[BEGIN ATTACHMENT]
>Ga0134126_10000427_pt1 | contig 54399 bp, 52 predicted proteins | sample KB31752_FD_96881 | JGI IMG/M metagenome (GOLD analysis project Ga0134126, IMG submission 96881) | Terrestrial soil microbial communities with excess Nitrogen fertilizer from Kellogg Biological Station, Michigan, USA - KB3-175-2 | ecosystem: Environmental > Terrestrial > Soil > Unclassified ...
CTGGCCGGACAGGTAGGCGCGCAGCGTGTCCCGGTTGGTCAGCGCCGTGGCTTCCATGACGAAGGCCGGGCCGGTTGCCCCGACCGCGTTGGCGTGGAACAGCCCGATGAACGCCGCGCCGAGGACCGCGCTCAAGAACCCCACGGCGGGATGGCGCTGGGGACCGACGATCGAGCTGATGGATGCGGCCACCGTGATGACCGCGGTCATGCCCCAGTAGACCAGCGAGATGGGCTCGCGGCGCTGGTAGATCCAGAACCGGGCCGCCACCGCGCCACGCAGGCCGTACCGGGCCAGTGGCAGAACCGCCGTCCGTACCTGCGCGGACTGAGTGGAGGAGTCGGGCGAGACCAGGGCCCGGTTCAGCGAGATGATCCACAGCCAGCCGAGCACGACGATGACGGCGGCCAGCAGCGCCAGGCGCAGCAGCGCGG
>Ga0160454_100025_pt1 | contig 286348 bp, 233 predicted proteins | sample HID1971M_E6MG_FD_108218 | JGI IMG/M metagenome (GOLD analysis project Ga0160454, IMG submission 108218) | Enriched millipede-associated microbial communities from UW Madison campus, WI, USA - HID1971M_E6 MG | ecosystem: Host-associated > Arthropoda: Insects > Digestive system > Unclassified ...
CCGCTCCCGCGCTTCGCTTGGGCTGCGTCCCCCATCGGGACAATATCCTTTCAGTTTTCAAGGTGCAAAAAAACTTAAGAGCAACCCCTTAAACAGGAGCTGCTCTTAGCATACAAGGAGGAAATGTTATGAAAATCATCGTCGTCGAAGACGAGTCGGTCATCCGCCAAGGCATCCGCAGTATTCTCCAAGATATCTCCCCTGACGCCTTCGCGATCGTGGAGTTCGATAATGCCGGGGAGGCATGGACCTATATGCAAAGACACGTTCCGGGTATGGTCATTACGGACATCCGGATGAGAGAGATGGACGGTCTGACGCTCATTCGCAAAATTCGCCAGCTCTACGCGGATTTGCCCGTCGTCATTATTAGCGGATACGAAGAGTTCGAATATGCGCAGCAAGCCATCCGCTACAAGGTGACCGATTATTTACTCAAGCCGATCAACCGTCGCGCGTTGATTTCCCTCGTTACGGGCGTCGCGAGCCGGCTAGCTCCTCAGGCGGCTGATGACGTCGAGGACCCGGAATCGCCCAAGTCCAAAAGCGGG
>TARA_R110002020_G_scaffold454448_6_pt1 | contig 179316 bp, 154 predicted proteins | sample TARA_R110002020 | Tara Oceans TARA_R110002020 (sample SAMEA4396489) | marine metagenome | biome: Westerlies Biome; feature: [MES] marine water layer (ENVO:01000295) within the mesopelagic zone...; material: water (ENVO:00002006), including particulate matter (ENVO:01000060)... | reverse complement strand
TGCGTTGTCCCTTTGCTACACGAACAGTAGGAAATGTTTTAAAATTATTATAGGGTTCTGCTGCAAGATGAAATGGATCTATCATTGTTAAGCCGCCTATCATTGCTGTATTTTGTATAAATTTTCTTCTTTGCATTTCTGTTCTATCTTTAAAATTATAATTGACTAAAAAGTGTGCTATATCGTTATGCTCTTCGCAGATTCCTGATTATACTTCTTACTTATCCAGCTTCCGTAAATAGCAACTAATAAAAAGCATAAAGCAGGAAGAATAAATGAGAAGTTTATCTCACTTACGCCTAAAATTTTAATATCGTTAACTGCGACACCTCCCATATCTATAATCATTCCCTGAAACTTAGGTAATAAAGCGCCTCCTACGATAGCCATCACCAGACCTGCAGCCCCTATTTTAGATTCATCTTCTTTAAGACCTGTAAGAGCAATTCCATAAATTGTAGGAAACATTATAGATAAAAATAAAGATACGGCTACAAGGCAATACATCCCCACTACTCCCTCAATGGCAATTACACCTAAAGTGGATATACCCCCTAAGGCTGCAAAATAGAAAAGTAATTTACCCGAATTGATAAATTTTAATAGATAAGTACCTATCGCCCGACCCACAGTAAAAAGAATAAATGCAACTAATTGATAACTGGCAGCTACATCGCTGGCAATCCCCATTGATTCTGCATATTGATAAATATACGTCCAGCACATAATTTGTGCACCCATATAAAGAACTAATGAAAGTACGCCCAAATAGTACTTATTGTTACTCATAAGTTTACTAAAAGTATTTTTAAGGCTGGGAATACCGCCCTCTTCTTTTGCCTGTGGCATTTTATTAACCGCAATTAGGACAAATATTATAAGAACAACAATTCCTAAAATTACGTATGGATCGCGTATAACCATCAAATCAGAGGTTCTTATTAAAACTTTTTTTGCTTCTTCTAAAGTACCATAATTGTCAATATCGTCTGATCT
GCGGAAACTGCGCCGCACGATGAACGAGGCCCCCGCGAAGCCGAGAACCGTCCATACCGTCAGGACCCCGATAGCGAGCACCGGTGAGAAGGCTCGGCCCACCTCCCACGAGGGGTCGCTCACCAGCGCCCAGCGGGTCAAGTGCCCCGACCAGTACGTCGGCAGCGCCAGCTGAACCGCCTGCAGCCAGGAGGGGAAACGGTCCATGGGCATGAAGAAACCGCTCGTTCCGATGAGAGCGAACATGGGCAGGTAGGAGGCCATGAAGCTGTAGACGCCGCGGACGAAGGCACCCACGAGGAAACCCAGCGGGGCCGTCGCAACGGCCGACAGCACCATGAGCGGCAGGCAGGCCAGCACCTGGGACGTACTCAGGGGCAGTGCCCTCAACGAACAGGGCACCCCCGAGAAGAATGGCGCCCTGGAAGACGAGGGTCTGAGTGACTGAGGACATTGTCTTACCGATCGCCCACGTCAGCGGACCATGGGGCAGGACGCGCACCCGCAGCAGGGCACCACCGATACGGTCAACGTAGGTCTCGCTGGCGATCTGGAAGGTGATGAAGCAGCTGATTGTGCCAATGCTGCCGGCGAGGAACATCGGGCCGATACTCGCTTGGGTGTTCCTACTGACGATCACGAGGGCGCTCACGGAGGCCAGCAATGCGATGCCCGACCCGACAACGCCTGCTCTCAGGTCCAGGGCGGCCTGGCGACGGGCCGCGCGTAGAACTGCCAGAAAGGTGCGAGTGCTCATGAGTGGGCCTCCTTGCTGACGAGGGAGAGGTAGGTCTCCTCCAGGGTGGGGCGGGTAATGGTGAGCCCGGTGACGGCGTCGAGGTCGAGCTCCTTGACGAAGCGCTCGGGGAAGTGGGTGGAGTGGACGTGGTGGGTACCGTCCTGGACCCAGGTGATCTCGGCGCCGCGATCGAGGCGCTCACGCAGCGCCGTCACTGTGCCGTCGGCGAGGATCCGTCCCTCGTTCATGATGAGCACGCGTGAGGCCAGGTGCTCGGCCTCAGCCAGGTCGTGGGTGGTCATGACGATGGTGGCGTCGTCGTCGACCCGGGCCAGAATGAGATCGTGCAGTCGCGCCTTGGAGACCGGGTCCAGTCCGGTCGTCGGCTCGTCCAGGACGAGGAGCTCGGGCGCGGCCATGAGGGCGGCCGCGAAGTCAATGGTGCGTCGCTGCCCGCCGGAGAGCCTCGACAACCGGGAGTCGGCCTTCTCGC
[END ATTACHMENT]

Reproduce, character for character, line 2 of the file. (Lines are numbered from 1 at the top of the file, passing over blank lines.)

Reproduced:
CTGGCCGGACAGGTAGGCGCGCAGCGTGTCCCGGTTGGTCAGCGCCGTGGCTTCCATGACGAAGGCCGGGCCGGTTGCCCCGACCGCGTTGGCGTGGAACAGCCCGATGAACGCCGCGCCGAGGACCGCGCTCAAGAACCCCACGGCGGGATGGCGCTGGGGACCGACGATCGAGCTGATGGATGCGGCCACCGTGATGACCGCGGTCATGCCCCAGTAGACCAGCGAGATGGGCTCGCGGCGCTGGTAGATCCAGAACCGGGCCGCCACCGCGCCACGCAGGCCGTACCGGGCCAGTGGCAGAACCGCCGTCCGTACCTGCGCGGACTGAGTGGAGGAGTCGGGCGAGACCAGGGCCCGGTTCAGCGAGATGATCCACAGCCAGCCGAGCACGACGATGACGGCGGCCAGCAGCGCCAGGCGCAGCAGCGCGG